Jean-Charles Abbatucci’s wines are both spectacular and increasingly rare”
Kermit Lynch says, “Corsica is the most exciting wine region in France.” Think we’re going to argue with Kermit? Not likely!
Corsica’s a special place: a tiny, mountainous island with varied soils (granite, schist, limestone) and microclimates, as well as an incredible heritage of indigenous grapes that were nearly wiped out by phylloxera and industrial winemaking of foreign varieties.
But in the early 1960s, just as the industrial juggernaut was gearing up and the mountain farms emptying out, Antoine Abbatucci decided the old grapes and ways were worth saving. He planted 18 nearly-extinct varieties on 2 hectares of land in the southern, granitic Ajaccio appellation. Today, Antoine’s son, Jean-Charles, is Corsica’s super-star, a steward of the land and tradition, and one of the world’s great winemakers.
Jean-Charles propagates these varieties on his own land and gives cuttings to vignerons all over the island to advance tradition (if you’ll pardon the oxymoron). But most important, he makes some of the most thrilling wine in the world. He was an early convert to bidodynamics and his wines show the attention he pays the vines: they have pure fruit and a clear sense of where they come from, of the mineral and the island sun and breeze. In their balance, joy, and complexity you find an expression of this island that is neither entirely French, nor Italian, but very much itself.
As recently as 2013, Kermit said that “Americans haven’t really discovered Corsican wines.” But since then there have been NY Times features, Decanter articles, and even Wine Spectator pieces. America is discovering these wines right now, and they’re only going to get harder to find. But we are thrilled to be able to offer as much of the following rarities as we can!
VDF Rouge Frais, 2014, $25.99
Sciaccarellu, the pride of southern Corsica, is sometimes called “Corsican Pinot Noir.” At its best it makes wines with fresh fruit, mountain herbs, and a mineral backbone. This is the best inexpensive example: light enough to serve with a chill and a plate of pasta, but also substantial enough to go with roast meat.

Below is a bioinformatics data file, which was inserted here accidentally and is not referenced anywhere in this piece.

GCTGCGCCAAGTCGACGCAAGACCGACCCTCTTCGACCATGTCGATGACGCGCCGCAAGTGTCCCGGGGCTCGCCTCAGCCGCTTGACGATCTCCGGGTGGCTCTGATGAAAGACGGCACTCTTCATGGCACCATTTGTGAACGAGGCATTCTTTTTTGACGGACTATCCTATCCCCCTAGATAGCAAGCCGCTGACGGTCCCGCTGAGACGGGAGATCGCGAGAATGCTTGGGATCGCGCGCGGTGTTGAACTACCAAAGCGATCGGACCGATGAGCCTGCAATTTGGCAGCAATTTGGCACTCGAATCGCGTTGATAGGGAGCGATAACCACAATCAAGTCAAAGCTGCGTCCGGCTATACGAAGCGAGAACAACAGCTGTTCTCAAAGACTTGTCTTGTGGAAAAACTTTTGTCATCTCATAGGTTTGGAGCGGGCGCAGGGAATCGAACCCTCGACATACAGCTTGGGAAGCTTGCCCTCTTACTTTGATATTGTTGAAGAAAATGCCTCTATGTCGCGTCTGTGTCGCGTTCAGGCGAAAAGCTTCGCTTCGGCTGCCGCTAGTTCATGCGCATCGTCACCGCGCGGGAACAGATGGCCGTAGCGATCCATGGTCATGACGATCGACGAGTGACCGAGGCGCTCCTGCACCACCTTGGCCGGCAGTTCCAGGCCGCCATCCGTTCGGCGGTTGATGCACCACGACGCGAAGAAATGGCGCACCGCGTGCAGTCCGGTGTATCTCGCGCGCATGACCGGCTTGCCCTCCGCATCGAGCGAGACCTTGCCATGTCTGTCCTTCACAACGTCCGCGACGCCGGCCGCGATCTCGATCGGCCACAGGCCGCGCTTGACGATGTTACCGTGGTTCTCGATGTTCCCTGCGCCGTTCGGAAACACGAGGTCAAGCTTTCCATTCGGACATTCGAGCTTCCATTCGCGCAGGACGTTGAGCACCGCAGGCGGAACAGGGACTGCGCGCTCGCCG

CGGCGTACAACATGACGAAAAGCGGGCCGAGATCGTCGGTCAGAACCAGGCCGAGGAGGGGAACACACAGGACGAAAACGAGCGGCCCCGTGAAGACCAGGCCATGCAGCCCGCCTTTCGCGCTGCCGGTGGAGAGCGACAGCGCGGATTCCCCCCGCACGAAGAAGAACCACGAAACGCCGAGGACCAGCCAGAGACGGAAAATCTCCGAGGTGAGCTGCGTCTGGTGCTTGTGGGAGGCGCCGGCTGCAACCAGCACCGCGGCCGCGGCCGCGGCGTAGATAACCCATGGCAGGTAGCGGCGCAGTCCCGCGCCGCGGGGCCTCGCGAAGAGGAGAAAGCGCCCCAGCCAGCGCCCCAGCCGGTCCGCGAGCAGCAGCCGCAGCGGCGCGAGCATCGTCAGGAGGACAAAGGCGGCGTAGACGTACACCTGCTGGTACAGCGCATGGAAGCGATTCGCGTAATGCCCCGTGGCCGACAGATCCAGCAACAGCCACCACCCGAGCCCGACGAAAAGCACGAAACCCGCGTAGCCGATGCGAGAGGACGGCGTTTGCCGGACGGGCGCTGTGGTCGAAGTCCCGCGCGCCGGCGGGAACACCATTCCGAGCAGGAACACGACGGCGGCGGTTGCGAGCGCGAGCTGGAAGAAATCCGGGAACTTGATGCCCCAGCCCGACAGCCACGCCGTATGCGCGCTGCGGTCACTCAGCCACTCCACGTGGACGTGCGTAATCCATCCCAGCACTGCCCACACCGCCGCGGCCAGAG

VDF Gris Imperial Rosé, 2015, $27.99
Direct press of young-vine Sciaccarellu and Barbarossa (10%), fresh and fruity and perfect summer wine, with a thread of the Corsican savoriness and minerality.
“Cuvee Faustine‚” Rosé, 2015 $35.99
From lower-yielding Sciaccerellu, this is a step up from the Gris Imperial in complexity and minerality. Top, top quality rosé.
“Cuvee Faustine‚” Rouge, 2012, $39.99
Sciaccarellu with Niellucciu (a local form of Sangiovese). It’s got the Corsican wildness (KL says myrtle) with a refinement, maybe from the (30%) Niellucciu? This is a seriously delicious wine that will hook you on what Abbatucci does.
Cuvée Collection Blanc “BR,” VDF “Barbarossa,” 2013, $66.99
This is from the early-’60s plantings that saved the indigenous grape. The grape is red, but Abbatucci presses quickly, preserving the fresh white juice. A taste of fruit, sun, soil, and history.
Cuvée Collection Rouge “CN,” Carcaolu Nero, 2013, $82.99
Carcaolu Nero may make the deepest, most profound red wines of southern Corsica. Thank goodness Antoine saved it! Today Jean-Charles crushes the the fruit by foot and makes a small amount of a wine that is a key both to Corsica’s past and its future.
General de la Revolution Blanc, 2013, $94.99
If you like to compare great white wines to Burgundy, you’ll probably compare this one to Chablis. The folks at Kermit Lynch do. It’s a blend from the original plantings of Carcajolu Biancu (25%), Paga Debbiti (25%), Riminese (20%), Rossola Brandica (15%), Biancone (10%), and 5% Vermentinu.
Ministre Imperial Rouge, 2012, $109.99
Again, a blend of near-extinct indigenous grapes from the original plantings, this is incredibly rare and delicious. A blend of Sciacarellu (22%), Niellucciu, Carcajolu-Neru (15%), Montaneccia (15%), Morescono (12%), Morescola (10%), Aleatico (8%).
If would like to inquire about placing an order for Abbatucci Wines please email us at firstname.lastname@example.org